john whitford : surf canoes and boats, west africa, 1877.
1812 Henry Meredith
: Canoe Surfing on Gold
1823 John Adams : Surfboard Riding on the West Coast, Africa.
1835 James Edward Alexander : West Africa.
1861 Thomas J. Hutchinson : Surfboard Riding in Gabon, Africa.
1891 The Graphic : Surf Boats, Ghana.
1923 Robert Rattray : Padua at Lake Bosumtwi, Africa.
A belt of light
yellow sandy sea-beach, with flat country above it abundantly wooded, stretches
north and south as far as the eye can reach.
It is fringed by the white surf caused by the long Atlantic waves.
These waves, when the air is calm, give the idea of rolling prairie country.
They are then smooth, but undulating, and ever moving onwards, till, on coming in contact with the shore, they curl their monstrous heads, and, breaking into foam, hiss upwards and expend their force.
Reefs of rocks extend here and there at some distance from the land, upon which the sea, dashing with all its force, makes a tumultous, angry foam.
These are the breakers so much dreaded by mariners, and constitute one of the perils of the sea.
Black spots of rock peep out from the seething waters, and woe to the boat or ship that strikes on to them.
It means dire disaster, destruction, and death.
A collection of thatched huts, peeping out from amongst the trees, is the village of Grand Cess, Kroo Country.
The report of
the ship's gun arouses the inhabitants, and hundreds of dark forms rush
at once over the bright beach to launch their canoes into the surf and
These canoes go bobbing up and down, dancing on the blue water.
They are very light, are carved out of one piece of wood, gracefully formed like a cigar tapering at both ends, and are propelled by one or two men, squatted upon their heels in the bottom of the canoe.
If only one man occupies the canoe, he uses his paddle first upon one side and then upon the other; but, if there are two men, each takes his own side, and their well-developed muscular action swiftly urges the graceful skiff towards the steamship.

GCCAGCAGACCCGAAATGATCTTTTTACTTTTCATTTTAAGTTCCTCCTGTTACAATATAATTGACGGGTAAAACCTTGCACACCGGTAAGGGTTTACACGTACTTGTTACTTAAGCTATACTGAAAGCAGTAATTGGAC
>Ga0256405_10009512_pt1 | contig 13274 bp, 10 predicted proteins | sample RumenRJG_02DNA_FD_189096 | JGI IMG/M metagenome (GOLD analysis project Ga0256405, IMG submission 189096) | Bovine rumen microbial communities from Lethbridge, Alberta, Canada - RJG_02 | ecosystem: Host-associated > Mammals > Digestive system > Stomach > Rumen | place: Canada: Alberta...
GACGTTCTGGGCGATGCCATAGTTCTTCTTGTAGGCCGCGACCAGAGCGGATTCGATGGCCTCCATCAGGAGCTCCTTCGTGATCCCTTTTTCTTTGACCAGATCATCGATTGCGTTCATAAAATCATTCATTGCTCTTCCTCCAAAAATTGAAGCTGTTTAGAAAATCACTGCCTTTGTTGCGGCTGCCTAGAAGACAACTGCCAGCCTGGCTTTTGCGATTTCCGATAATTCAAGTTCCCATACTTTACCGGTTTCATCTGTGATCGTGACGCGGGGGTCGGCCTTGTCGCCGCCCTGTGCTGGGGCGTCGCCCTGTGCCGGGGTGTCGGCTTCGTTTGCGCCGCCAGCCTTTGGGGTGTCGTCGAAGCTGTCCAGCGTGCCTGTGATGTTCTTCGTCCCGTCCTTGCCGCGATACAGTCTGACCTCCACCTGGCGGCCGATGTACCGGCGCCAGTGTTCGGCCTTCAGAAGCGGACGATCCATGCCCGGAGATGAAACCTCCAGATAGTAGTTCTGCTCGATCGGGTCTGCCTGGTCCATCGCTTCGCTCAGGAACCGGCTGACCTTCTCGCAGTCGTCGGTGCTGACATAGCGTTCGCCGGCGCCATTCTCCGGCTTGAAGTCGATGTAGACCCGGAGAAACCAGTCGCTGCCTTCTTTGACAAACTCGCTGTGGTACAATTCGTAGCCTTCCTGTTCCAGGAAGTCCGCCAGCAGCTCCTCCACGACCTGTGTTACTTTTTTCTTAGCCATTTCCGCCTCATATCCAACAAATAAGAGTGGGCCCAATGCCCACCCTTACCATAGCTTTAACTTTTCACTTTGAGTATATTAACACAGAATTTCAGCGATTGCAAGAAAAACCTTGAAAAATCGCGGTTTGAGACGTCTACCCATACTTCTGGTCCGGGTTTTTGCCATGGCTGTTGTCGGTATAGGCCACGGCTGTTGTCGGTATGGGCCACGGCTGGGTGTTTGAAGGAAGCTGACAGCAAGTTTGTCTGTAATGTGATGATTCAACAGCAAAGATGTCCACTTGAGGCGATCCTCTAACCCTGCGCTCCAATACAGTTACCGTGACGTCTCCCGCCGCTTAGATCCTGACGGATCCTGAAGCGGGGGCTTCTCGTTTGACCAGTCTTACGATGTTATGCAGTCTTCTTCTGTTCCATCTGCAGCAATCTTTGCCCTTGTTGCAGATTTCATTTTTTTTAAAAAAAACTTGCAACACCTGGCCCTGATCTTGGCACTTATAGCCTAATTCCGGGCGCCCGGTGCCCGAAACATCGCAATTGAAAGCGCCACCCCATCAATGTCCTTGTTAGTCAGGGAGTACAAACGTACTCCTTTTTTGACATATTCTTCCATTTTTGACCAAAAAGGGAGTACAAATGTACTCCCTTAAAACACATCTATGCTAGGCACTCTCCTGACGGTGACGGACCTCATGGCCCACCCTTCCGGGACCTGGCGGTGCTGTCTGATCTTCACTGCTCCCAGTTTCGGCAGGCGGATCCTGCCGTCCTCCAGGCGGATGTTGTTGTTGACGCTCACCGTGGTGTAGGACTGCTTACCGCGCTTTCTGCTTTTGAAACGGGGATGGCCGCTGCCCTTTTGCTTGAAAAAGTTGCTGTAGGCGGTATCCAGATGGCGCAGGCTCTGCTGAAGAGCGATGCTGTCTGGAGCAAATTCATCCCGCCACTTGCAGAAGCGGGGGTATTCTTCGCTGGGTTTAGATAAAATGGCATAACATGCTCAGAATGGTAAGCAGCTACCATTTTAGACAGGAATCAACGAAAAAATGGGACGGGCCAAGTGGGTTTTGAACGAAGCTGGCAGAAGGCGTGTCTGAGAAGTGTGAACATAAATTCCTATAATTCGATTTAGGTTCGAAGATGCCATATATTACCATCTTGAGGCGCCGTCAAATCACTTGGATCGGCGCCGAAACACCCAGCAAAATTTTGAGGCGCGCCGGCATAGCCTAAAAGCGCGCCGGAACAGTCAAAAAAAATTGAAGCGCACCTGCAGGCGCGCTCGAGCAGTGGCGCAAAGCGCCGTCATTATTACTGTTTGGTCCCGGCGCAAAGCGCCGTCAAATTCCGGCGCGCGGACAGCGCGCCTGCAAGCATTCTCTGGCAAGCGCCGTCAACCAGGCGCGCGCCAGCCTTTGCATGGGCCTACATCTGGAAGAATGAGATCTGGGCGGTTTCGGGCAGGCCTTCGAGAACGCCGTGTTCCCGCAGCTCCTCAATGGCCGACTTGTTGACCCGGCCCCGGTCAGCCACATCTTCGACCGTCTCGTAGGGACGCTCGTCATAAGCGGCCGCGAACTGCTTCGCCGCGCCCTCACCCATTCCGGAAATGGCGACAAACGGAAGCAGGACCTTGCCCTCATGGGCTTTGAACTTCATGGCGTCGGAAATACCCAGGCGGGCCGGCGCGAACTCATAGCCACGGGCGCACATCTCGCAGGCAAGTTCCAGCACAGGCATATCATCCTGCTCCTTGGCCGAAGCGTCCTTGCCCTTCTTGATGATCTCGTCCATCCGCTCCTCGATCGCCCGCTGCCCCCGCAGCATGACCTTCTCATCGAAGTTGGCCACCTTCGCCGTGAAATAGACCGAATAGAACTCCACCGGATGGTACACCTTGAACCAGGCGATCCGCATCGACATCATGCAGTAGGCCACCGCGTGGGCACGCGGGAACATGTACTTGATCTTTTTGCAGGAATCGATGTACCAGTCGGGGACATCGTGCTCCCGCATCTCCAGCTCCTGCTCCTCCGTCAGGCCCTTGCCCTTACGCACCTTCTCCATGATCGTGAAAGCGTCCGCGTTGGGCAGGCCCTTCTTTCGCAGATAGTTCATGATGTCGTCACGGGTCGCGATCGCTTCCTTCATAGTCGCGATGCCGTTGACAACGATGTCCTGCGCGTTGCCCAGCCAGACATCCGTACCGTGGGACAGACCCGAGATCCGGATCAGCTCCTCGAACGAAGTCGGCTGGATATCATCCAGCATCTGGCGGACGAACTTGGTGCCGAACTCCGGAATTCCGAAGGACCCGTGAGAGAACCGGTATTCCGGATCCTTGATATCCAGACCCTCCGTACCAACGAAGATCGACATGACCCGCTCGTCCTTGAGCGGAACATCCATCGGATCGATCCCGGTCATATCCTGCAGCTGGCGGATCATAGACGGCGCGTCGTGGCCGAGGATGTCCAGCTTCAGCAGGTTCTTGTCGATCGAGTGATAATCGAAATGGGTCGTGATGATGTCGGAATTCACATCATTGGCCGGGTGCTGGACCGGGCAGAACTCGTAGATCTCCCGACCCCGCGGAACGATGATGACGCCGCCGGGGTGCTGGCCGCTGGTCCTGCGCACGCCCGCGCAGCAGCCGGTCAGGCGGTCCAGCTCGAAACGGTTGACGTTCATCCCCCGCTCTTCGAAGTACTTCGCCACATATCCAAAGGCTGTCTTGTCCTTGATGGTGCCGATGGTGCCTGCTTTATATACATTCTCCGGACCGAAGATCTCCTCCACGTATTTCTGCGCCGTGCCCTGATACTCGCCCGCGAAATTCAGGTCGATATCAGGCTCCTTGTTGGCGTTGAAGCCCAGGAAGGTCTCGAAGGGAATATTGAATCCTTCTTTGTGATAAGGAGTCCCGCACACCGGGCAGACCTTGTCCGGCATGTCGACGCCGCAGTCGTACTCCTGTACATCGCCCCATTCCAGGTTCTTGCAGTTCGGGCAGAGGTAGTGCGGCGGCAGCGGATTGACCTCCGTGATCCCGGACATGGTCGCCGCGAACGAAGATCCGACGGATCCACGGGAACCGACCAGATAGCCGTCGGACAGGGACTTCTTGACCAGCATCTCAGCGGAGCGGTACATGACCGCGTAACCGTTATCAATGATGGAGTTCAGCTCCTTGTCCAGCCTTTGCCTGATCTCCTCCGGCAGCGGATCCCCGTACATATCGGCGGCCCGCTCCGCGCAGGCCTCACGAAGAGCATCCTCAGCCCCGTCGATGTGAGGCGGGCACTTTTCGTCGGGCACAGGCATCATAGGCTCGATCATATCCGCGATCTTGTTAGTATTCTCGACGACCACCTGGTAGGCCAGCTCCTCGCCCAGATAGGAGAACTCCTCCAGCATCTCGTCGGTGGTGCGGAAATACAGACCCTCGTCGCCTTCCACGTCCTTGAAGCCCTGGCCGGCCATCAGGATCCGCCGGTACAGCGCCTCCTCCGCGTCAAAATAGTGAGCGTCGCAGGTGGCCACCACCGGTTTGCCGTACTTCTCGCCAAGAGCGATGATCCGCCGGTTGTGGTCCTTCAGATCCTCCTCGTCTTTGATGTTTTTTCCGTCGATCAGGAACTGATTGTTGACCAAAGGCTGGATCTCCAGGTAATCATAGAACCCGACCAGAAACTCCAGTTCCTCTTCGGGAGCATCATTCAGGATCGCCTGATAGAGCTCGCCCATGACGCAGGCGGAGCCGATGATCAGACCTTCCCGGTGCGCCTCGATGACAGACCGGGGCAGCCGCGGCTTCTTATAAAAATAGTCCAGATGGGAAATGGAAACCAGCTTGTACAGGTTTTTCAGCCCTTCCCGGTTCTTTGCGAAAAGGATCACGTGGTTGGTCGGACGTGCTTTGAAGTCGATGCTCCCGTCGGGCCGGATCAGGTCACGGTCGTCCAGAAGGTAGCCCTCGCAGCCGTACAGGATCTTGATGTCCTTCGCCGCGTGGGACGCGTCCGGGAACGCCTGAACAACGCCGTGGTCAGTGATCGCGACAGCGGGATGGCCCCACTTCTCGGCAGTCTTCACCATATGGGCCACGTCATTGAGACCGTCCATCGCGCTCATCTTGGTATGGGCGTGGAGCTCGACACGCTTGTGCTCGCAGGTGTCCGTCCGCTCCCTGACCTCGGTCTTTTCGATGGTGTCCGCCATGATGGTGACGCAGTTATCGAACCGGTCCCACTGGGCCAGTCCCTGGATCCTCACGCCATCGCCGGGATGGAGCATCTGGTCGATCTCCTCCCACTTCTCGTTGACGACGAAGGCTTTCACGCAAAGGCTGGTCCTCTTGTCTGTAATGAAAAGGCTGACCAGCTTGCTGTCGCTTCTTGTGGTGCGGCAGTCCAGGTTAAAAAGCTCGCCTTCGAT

It is a glorious sight to watch the race of at least two hundred canoes.
The paddlers yell with ecstasy as they approach, and familiarly hail well-known faces on board.
Captains of African steamers have each their favourite head Krooman.
The numerous wives of a head Krooman, knowing this, seem to look upon their husband as the real commander of the ship.
Their names are peculiar.
" Nimbly," " Tom Bestman," "Shilling," "Bottle of Beer," "Prince of Wales," "Salt Herring," "Gladstone," "Flying Jib," "Bismarck," and hundreds of other equally fantastic names, conferred according to the fancy of their employers, stick to them through life, and their heroic deeds are sung and recited to crowds of evening parties in Kroo Country.
Whilst the captain
is thus engaged, hundreds of natives climb over the ship's side in the
ordinary full-dress costume of the country, consisting of a necklace, in
addition to which as Mark Twain says, " they wear a smile."
The neco number selected, the steam-winch runs the anchor up, and oft' we go full speed ahead.
The Kroomen who are not wanted (a few have been employing their time on board trading cocoa-nuts, fresh fish, or live birds for biscuits) actually jump overboard to swim to their canoes.
The sight of ten, twenty, fifty, nay, sometimes even two or three hundred men springing from the ship's gunwale and splashing